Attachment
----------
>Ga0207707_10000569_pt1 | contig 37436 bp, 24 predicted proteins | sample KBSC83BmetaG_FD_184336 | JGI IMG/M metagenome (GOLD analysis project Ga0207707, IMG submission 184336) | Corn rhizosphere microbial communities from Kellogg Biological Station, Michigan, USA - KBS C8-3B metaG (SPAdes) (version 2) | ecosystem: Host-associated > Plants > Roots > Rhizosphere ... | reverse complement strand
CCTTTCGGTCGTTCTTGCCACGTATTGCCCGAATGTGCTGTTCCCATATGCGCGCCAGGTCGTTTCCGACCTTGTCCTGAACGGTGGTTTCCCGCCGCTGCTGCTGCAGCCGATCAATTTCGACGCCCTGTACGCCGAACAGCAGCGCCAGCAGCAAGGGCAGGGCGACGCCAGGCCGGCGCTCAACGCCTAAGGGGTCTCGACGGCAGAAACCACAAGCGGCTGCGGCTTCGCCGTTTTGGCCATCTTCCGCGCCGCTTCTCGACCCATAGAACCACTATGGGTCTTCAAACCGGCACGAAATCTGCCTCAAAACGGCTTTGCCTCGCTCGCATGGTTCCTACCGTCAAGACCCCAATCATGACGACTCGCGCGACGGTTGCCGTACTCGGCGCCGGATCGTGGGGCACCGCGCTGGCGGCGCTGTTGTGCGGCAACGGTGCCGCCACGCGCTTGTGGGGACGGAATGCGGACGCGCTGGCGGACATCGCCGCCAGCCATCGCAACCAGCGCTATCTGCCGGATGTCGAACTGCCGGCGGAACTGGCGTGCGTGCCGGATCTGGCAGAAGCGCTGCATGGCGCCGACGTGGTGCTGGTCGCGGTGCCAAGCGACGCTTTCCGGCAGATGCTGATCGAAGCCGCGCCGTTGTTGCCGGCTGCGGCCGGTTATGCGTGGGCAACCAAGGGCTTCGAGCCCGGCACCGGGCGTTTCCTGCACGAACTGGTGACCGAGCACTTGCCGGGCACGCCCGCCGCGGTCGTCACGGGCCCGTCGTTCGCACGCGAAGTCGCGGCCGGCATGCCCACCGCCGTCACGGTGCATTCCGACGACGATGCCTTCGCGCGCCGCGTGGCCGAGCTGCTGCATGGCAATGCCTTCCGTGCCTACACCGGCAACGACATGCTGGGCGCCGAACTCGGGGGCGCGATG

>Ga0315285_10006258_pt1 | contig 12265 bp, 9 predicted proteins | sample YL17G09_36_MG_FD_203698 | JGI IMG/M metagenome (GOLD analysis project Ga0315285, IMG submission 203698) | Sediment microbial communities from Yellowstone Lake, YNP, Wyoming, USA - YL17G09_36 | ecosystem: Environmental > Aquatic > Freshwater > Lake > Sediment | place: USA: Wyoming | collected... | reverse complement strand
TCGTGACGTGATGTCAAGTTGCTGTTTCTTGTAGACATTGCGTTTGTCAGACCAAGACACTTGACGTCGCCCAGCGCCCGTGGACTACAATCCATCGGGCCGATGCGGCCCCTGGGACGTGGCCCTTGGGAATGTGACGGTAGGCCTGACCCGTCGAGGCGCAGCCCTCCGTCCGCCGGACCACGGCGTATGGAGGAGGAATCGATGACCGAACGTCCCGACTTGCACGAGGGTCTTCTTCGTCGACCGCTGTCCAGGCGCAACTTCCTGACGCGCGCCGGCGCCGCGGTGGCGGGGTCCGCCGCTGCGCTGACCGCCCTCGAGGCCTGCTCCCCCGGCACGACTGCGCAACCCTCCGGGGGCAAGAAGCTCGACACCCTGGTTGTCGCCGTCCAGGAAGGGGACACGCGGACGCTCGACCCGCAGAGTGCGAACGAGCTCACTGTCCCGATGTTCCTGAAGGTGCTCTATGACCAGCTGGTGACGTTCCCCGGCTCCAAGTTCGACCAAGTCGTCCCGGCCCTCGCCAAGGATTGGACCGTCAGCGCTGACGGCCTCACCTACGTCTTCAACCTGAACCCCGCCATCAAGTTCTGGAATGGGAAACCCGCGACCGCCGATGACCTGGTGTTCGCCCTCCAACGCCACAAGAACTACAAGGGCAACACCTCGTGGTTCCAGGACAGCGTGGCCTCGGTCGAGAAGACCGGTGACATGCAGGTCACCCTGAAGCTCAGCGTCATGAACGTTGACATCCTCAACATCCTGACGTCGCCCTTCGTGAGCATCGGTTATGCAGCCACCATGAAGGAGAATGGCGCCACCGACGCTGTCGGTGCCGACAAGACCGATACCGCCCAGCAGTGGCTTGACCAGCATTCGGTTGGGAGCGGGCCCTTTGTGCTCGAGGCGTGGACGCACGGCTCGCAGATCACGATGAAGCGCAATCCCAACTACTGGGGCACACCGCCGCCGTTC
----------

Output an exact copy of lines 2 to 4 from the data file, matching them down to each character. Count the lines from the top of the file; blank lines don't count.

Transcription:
CCTTTCGGTCGTTCTTGCCACGTATTGCCCGAATGTGCTGTTCCCATATGCGCGCCAGGTCGTTTCCGACCTTGTCCTGAACGGTGGTTTCCCGCCGCTGCTGCTGCAGCCGATCAATTTCGACGCCCTGTACGCCGAACAGCAGCGCCAGCAGCAAGGGCAGGGCGACGCCAGGCCGGCGCTCAACGCCTAAGGGGTCTCGACGGCAGAAACCACAAGCGGCTGCGGCTTCGCCGTTTTGGCCATCTTCCGCGCCGCTTCTCGACCCATAGAACCACTATGGGTCTTCAAACCGGCACGAAATCTGCCTCAAAACGGCTTTGCCTCGCTCGCATGGTTCCTACCGTCAAGACCCCAATCATGACGACTCGCGCGACGGTTGCCGTACTCGGCGCCGGATCGTGGGGCACCGCGCTGGCGGCGCTGTTGTGCGGCAACGGTGCCGCCACGCGCTTGTGGGGACGGAATGCGGACGCGCTGGCGGACATCGCCGCCAGCCATCGCAACCAGCGCTATCTGCCGGATGTCGAACTGCCGGCGGAACTGGCGTGCGTGCCGGATCTGGCAGAAGCGCTGCATGGCGCCGACGTGGTGCTGGTCGCGGTGCCAAGCGACGCTTTCCGGCAGATGCTGATCGAAGCCGCGCCGTTGTTGCCGGCTGCGGCCGGTTATGCGTGGGCAACCAAGGGCTTCGAGCCCGGCACCGGGCGTTTCCTGCACGAACTGGTGACCGAGCACTTGCCGGGCACGCCCGCCGCGGTCGTCACGGGCCCGTCGTTCGCACGCGAAGTCGCGGCCGGCATGCCCACCGCCGTCACGGTGCATTCCGACGACGATGCCTTCGCGCGCCGCGTGGCCGAGCTGCTGCATGGCAATGCCTTCCGTGCCTACACCGGCAACGACATGCTGGGCGCCGAACTCGGGGGCGCGATG

>Ga0315285_10006258_pt1 | contig 12265 bp, 9 predicted proteins | sample YL17G09_36_MG_FD_203698 | JGI IMG/M metagenome (GOLD analysis project Ga0315285, IMG submission 203698) | Sediment microbial communities from Yellowstone Lake, YNP, Wyoming, USA - YL17G09_36 | ecosystem: Environmental > Aquatic > Freshwater > Lake > Sediment | place: USA: Wyoming | collected... | reverse complement strand
TCGTGACGTGATGTCAAGTTGCTGTTTCTTGTAGACATTGCGTTTGTCAGACCAAGACACTTGACGTCGCCCAGCGCCCGTGGACTACAATCCATCGGGCCGATGCGGCCCCTGGGACGTGGCCCTTGGGAATGTGACGGTAGGCCTGACCCGTCGAGGCGCAGCCCTCCGTCCGCCGGACCACGGCGTATGGAGGAGGAATCGATGACCGAACGTCCCGACTTGCACGAGGGTCTTCTTCGTCGACCGCTGTCCAGGCGCAACTTCCTGACGCGCGCCGGCGCCGCGGTGGCGGGGTCCGCCGCTGCGCTGACCGCCCTCGAGGCCTGCTCCCCCGGCACGACTGCGCAACCCTCCGGGGGCAAGAAGCTCGACACCCTGGTTGTCGCCGTCCAGGAAGGGGACACGCGGACGCTCGACCCGCAGAGTGCGAACGAGCTCACTGTCCCGATGTTCCTGAAGGTGCTCTATGACCAGCTGGTGACGTTCCCCGGCTCCAAGTTCGACCAAGTCGTCCCGGCCCTCGCCAAGGATTGGACCGTCAGCGCTGACGGCCTCACCTACGTCTTCAACCTGAACCCCGCCATCAAGTTCTGGAATGGGAAACCCGCGACCGCCGATGACCTGGTGTTCGCCCTCCAACGCCACAAGAACTACAAGGGCAACACCTCGTGGTTCCAGGACAGCGTGGCCTCGGTCGAGAAGACCGGTGACATGCAGGTCACCCTGAAGCTCAGCGTCATGAACGTTGACATCCTCAACATCCTGACGTCGCCCTTCGTGAGCATCGGTTATGCAGCCACCATGAAGGAGAATGGCGCCACCGACGCTGTCGGTGCCGACAAGACCGATACCGCCCAGCAGTGGCTTGACCAGCATTCGGTTGGGAGCGGGCCCTTTGTGCTCGAGGCGTGGACGCACGGCTCGCAGATCACGATGAAGCGCAATCCCAACTACTGGGGCACACCGCCGCCGTTC